Marjorie Liu & Sana Takeda’s Monstress Vol. 1 Finds Hope in the Midst of Hell

Comics Reviews
Marjorie Liu & Sana Takeda’s Monstress Vol. 1 Finds Hope in the Midst of Hell

Writer: Marjorie Liu
Artist: Sana Takeda
Publisher: Image Comics
Release Date: July 13, 2016

STL005736.jpegWar is hell. Slavery is inhuman. These are universal truths. The full meaning of war, and of its cost, can only be grasped through our proximity to it. I have never known firsthand what it’s like to watch my home transformed into a theater of conflict. Never witnessed my family torn from me, my body branded and mutilated. But by the virtue of fiction, I have witnessed the world of Marjorie Liu and Sana Takeda’s Monstress through the eyes of Maika Halfwolf, and I am humbled for it.

Monstress takes place in an alternate world inspired by 20th-century Eurasia, reshaped by extraordinary coincidences. The setting is a supercontinent divided between two matriarchies: the Ancients, an immortal race of anthropomorphic creatures capable of great magic; and the human federation, led in part by a fanatical religious sect of “witch-nuns” known as the Cumaea. After a mutually devastating loss brought on by a single ominous event, the two groups strike an uneasy armistice, separating their respective forces behind a shield wall and abandoning countless refugees to fend for themselves in enemy territory. Among them is Maika, an “Arcanic” half-breed woman whose family was lost in the opening salvos of the war and who wanders the borderlands of the Cumaea territory. Deep down, she knows what catastrophic event brought the two nations to heel—she was there and she’s tied directly to it. A terrifying otherworldly creature has taken up residence inside of her, eating away at the limits of her sanity in its bid to be loosed upon the world once more.

Monstress Vol. 1 Interior Art by Sana Takeda

Liu and Takeda’s creative synchronicity is already well-documented from their past collaboration on Marvel’s X-23 series. But on Monstress, the two have exceeded expectations to create a work that elicits the best from their respective talents, one sword sharpening the other. Liu, an accomplished novelist and Marvel scribe, pulls from the depths of her own lived experiences as a woman of mixed ancestry and those of her grandparents to craft a story of what it means to exist as an “other” torn between competing factions vying for the commodity of one’s body. Monstress is an unvarnished portrait of wartime depravity. The casual cruelties of cannibalism, vivisection and torture perpetrated by the Cumaea on the Arcanic recall chilling parallels to the human experimentation trials perpetrated by the Nazis, the Rape of Nanking or the atrocities committed by Unit 731 during World War II. Maika’s narration is colored by numbing desperation, her dialogue characterized by dispassionate brusqueness.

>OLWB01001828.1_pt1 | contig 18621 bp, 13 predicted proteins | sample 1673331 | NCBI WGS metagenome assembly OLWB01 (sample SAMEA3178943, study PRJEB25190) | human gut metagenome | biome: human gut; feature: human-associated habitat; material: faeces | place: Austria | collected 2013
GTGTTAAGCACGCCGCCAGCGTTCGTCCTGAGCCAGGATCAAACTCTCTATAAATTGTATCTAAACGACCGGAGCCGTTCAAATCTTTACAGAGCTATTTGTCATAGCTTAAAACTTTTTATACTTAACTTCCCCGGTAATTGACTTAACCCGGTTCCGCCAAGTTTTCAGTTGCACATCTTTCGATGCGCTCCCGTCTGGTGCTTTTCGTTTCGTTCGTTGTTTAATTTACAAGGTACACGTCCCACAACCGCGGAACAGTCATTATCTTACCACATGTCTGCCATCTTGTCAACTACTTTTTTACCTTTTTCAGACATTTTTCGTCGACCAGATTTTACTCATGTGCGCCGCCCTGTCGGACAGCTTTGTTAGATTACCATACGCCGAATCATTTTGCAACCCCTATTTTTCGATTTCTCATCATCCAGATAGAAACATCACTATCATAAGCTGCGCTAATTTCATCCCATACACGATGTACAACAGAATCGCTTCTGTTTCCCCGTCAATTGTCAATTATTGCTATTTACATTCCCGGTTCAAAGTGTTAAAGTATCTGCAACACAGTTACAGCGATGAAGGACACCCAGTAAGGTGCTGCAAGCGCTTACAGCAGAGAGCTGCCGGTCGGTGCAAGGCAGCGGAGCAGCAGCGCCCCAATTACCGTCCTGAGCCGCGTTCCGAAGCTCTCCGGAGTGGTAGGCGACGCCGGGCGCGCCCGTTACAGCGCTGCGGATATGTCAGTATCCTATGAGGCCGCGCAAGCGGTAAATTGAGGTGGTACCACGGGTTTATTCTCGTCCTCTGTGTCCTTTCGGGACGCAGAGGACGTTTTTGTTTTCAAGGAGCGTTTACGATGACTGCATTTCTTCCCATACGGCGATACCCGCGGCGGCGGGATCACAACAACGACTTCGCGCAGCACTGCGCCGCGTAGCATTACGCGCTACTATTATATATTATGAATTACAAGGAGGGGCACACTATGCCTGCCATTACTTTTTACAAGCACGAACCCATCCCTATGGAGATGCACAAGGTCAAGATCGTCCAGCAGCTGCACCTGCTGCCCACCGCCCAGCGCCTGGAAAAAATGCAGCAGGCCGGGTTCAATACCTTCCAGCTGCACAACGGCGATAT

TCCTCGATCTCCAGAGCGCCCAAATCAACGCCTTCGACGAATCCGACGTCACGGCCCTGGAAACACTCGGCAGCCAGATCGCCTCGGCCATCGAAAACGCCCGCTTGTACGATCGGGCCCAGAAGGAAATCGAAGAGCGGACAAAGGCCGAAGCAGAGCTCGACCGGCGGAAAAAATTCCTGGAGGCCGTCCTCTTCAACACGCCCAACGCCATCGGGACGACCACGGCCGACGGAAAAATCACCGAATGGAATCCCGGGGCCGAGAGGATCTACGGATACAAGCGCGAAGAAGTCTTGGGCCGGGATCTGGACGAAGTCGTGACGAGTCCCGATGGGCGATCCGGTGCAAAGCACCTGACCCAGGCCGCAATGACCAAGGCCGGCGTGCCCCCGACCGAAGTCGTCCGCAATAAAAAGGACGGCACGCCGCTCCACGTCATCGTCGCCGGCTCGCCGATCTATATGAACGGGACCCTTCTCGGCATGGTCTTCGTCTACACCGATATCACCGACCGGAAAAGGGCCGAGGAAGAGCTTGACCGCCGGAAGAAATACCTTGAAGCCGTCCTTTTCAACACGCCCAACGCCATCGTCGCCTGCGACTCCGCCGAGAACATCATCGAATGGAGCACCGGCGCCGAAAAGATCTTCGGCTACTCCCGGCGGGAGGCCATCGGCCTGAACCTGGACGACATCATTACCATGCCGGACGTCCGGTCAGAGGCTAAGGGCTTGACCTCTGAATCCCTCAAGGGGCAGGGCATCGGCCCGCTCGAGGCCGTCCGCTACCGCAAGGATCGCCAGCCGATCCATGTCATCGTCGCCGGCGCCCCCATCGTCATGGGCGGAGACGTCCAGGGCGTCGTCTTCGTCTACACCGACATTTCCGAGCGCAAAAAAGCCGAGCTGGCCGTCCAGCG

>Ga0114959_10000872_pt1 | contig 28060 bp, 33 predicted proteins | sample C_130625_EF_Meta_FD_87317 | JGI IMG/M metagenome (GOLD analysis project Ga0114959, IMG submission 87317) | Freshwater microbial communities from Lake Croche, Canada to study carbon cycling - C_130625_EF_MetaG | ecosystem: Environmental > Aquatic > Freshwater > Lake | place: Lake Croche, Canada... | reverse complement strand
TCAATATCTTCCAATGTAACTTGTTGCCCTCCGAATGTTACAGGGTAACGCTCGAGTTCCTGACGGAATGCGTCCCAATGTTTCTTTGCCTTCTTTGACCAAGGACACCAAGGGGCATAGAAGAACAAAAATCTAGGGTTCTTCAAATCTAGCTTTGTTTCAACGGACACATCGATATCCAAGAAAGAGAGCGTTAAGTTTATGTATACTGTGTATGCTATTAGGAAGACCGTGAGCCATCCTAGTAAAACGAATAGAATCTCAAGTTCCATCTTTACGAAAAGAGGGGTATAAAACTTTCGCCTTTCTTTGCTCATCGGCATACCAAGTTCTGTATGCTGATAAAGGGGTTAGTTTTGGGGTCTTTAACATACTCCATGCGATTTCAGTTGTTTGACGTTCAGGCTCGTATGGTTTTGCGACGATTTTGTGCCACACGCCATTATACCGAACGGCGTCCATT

Monstress Vol. 1 Interior Art by Sana Takeda

Speaking of physicality, Monstress has one of the most arresting first panel impressions of the year—a full-page spread of Maika being auctioned off to a group of human aristocrats. Her body is bare, her chest branded, her left arm amputated above the elbow, eyes radiating defiance and contempt. Takeda brings this scene to life, as with every other in this volume, with capable linework and a brilliant palette of stained coppers, purples and blues.

There aren’t enough ways to compliment the proficiency of Takeda’s architectural designs and character work. Her sprawling steampunk fantasy-scapes and diverse range of ornate clothing designs are one of the major draws of the entire volume. Where the series could improve is a greater emphasis on creative panel layouts, as many of the latter expository scenes and actions sequences become reliant on inset panels and repetitive compositions.

The first volume’s density is both to its benefit and detriment. Monstress is a fully realized universe replete in jargon and terminology that can be confounding on an initial reading, but nonetheless rewards the patience of returning readers.

Monstress Vol. 1 Interior Art by Sana Takeda

Monstress Vol. 1: Awakening is one of the most visually and tonally striking books released so far this year. Liu and Takeda throw readers into their world with no half-measures, a somber and thrilling saga of how even the suffocating inhumanity of prejudice and cruelty cannot stifle the stubborn persistence of love and life.

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